orange trim painted shoes

I just painted this orange paint on with a fine paintbrush. I bought the paint on eBay (Australia).
I haven’t worn the shoes yet.

orange acrylic leather paint

Shoe Example #5 by Meleisha Lill

painted Purple heels

What: Sprayed shoes purple with spray paint from Bunnings.

I ended up going with a spray from Bunnings because the guy suggested it.

squirts multi-purpose enamel

I taped up the bottom of the heels and sprayed two coats over the entire shoe. Super easy. I left about half an hour between the coats. Shoes were just an old pair of fake leather ones I had at home.

Spray painting cardboard

purple bag and shoes

Hand Painted Clutches and Bags

Clutch Example #1 by Milano Imai

bright orange clutch

I started with a bright orange clutch and surprisingly this was much easier to paint than shoes.

I used standard blue acrylic paint from Spotlight- I mixed two blues together to get the right colour. I only needed two coats, a first light coat and then a second coat using a soft bristle paint brush.

hand painted clutch

Hand Painted Belts

Belt Example #1 by
[place holder]

[Placeholder – who has painted a belt before? Email your pic and some details to milano@milanoimai.com]

Hand Painted Millinery

Millinery Example #1 by Chantelle Westlake

I often change the colours of pieces I use in my millinery and I have also changed colours of shoes to coordinate with my Latin American dance costumes.

For both, I use a product called Design Master. It’s a spray and comes in a lot of colours including metallics, producing great results.

A lot of the gold pieces in my current millinery collection have been sprayed using this. The downside is it is toxic and you need to wear appropriate respiratory gear, but the upside is, it is produces excellent results and is odourless.

The flower on this hat, was orange before I sprayed it.

gold metallic spray painted hat

This piece has been sprayed twice, first with an apricot and then gold. It was white leather underneath.

gold painted millinery

vintage distressed look paint

The reason for the two colour spray, was to give it a distressed look across the embossed leather and to give a lift to the gold.

Millinery Example #2 by Milano Imai

white foam painted flower
I painted a foam flower on my millinery. This was quite tricky as the first few coats sunk into the foam and looked very light and streaky.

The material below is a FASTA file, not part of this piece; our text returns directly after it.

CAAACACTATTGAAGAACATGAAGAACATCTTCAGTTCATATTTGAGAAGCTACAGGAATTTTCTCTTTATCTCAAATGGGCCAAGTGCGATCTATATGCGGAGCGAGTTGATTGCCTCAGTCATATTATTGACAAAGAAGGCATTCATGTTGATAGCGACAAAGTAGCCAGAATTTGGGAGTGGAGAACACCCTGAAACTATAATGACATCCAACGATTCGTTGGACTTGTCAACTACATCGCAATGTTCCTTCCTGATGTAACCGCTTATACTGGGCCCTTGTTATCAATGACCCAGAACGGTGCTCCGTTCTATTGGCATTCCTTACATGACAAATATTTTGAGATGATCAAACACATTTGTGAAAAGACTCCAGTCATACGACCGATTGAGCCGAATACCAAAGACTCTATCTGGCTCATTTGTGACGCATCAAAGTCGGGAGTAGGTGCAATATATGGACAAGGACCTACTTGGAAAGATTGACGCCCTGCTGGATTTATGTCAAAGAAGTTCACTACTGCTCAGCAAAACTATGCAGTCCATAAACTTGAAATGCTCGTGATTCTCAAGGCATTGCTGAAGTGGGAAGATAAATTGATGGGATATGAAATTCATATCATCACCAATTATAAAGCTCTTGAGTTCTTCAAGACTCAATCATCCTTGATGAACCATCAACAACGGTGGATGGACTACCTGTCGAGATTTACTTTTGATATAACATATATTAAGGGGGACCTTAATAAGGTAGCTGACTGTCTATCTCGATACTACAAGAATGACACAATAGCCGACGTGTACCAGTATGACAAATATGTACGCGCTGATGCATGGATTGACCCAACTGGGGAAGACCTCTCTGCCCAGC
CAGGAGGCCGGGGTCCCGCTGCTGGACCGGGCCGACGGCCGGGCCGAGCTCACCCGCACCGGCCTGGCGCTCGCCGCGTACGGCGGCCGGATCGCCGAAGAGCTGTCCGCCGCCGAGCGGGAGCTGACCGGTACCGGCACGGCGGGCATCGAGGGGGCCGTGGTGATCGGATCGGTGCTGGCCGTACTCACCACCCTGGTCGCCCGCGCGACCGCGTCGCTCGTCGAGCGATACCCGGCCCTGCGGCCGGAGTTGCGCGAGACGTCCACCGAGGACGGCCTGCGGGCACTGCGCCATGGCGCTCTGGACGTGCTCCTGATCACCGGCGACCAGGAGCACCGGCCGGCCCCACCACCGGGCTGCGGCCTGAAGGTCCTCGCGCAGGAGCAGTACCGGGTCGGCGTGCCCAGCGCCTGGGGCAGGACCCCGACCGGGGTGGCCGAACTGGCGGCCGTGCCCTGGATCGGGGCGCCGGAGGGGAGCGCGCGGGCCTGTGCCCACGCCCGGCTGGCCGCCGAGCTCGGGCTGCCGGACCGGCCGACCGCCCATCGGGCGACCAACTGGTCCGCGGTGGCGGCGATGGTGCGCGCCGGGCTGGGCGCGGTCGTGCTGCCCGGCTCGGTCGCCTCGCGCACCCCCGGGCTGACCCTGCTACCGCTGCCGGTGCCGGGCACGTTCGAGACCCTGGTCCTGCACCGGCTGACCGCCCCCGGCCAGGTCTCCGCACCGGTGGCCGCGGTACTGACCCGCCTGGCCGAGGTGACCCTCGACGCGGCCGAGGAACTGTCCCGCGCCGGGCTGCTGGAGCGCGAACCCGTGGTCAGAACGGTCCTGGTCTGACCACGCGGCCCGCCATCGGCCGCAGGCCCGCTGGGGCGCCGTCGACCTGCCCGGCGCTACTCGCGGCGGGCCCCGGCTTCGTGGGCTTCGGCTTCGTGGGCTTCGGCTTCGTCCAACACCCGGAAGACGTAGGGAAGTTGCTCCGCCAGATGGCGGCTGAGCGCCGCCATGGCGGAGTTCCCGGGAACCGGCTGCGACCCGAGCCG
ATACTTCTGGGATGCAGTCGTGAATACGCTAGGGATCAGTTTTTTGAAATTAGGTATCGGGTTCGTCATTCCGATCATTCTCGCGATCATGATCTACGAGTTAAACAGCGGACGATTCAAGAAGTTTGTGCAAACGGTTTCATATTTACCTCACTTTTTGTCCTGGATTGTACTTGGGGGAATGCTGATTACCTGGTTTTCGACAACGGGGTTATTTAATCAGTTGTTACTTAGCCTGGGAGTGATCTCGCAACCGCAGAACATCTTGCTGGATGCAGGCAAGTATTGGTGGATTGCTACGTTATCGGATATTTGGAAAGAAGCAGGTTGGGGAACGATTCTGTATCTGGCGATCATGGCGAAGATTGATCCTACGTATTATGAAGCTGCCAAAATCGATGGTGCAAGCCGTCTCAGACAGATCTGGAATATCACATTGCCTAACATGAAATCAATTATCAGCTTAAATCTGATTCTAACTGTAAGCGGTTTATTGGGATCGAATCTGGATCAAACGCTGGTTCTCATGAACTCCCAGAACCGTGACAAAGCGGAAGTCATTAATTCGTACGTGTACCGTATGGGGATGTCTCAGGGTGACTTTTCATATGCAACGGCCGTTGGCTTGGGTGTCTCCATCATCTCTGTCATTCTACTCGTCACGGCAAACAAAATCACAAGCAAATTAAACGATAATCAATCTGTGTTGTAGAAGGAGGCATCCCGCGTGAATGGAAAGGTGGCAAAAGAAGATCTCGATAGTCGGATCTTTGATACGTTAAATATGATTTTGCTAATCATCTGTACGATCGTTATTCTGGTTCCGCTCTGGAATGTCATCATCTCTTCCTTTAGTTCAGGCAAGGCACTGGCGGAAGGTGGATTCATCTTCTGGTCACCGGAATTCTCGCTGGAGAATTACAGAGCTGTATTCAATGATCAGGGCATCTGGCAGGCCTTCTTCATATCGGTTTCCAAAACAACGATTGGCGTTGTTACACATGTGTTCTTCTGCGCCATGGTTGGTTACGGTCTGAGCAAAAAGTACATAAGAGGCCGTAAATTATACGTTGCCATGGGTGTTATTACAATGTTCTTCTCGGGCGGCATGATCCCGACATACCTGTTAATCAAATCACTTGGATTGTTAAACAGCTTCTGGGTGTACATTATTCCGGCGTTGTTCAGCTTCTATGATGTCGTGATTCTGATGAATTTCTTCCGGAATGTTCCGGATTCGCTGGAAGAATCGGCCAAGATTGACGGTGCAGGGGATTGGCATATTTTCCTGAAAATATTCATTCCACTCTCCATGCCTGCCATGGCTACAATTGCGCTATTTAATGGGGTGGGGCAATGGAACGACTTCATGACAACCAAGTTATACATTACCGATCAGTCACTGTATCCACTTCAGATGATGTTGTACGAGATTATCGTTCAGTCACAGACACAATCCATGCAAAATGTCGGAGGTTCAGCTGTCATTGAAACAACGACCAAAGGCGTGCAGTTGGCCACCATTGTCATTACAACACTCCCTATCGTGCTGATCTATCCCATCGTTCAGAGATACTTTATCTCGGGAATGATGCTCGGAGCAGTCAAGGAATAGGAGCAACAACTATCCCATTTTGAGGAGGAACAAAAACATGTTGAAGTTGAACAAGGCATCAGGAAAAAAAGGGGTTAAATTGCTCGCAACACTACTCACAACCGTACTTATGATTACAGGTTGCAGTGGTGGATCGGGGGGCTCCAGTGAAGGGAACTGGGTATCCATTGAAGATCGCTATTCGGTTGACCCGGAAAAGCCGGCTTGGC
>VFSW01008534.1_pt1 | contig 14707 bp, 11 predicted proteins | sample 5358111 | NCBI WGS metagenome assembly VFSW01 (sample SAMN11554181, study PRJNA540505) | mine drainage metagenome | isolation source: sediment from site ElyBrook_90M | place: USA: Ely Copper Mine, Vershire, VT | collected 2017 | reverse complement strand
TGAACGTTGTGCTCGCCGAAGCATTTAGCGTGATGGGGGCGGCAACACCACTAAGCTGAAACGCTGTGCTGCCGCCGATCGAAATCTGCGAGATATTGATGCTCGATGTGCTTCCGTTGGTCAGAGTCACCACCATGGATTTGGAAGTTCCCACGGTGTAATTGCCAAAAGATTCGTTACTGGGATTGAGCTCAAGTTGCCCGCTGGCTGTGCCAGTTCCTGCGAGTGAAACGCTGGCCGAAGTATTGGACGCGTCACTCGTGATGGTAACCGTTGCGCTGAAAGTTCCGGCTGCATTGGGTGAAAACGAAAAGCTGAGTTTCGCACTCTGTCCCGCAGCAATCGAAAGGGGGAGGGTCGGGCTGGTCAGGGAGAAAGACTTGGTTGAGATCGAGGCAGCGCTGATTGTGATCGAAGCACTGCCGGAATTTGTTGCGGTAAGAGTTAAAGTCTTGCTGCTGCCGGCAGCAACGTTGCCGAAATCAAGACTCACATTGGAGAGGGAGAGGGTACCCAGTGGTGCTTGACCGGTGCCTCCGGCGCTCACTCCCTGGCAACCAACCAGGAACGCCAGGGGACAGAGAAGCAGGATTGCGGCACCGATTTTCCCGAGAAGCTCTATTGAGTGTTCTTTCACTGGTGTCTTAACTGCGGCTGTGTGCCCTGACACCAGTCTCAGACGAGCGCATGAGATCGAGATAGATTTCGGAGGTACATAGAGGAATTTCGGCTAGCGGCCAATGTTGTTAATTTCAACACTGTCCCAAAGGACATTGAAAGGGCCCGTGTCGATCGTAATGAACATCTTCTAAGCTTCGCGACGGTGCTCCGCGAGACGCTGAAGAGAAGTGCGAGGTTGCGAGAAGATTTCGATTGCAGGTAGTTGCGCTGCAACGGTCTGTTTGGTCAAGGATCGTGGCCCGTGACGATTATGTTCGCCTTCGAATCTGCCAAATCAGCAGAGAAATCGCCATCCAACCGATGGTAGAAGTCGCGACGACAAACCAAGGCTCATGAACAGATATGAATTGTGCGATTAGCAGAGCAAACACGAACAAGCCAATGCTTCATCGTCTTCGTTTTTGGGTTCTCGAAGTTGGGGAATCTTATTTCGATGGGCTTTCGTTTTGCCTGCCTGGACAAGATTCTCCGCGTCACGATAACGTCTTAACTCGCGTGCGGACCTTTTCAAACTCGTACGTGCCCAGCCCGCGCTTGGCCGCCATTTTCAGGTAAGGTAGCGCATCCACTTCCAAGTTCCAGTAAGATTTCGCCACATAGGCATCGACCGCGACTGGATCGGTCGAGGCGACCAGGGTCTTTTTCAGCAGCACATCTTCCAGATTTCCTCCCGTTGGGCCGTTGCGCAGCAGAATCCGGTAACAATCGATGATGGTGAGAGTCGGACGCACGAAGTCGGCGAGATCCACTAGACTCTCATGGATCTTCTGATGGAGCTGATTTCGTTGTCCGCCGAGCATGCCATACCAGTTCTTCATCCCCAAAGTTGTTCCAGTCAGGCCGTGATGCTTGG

I think I did about 5 coats of acrylic paint letting them dry in between, leaving the flowers quite stiff, but I liked this look. You can see clips of me painting this hat in my Magic Millions outfit video.

Millinery Example #3 by Michelle Robinson

hand paint lace fabric paints

I have used the ‘pebeo’ brand fabric paints. They’re quite thick, so don’t run when they’re used undiluted. If I want the colour a bit more washed out, I wet the fabric first. Or I add some water to the paint. ‬

I use them mainly to hand paint lace etc. Once you are happy with the design, you let the paint dry for a few hours. Or blast it with the hair drier to stop the colour running. Then heat set it for 5 minutes with an iron. It can even be cold machine washed.‬

Hand Painted Clothing

Clothing Example #1 by Athena Lin

hand painted fabric clothing

posca fabric paint

I painted my first Melbourne Cup outfit. I used the Posca fabric paint, but the colour tends to fade easily. I recommend Seta Skrib, which is ideal for fabric. Or you can use textile Printing Ink, which a lot of people use for silk screen printing.

No matter which one you use, after painting, I suggest allowing it to air dry for two hours, then iron it for between 5 and 10 minutes, low heat, no steam, with baking paper on the top.

If you want to use the fabric paint on something not of a flat surface, I suggest using a hairdryer. Remember, the heat will make the colour stay permanently on the fabric, so you have to be sure.

Fail Files – Examples of What Not to Do

Blooper Example #1 by Cobie Sheehan

red sole painted heels

I jumped on the faux Louboutin trend to jazz up a pair of black pumps to go with a red outfit.

I painted the soles red and was pretty impressed with the finished outcome… until I realized I’d used a water-based craft paint, which ran everywhere as soon as I walked in wet grass.

Moral of the story, make sure you do your research and use appropriate paint!

 

Now it’s your turn! Have fun painting and remember to send me a pic so I can add it to the paint files 🙂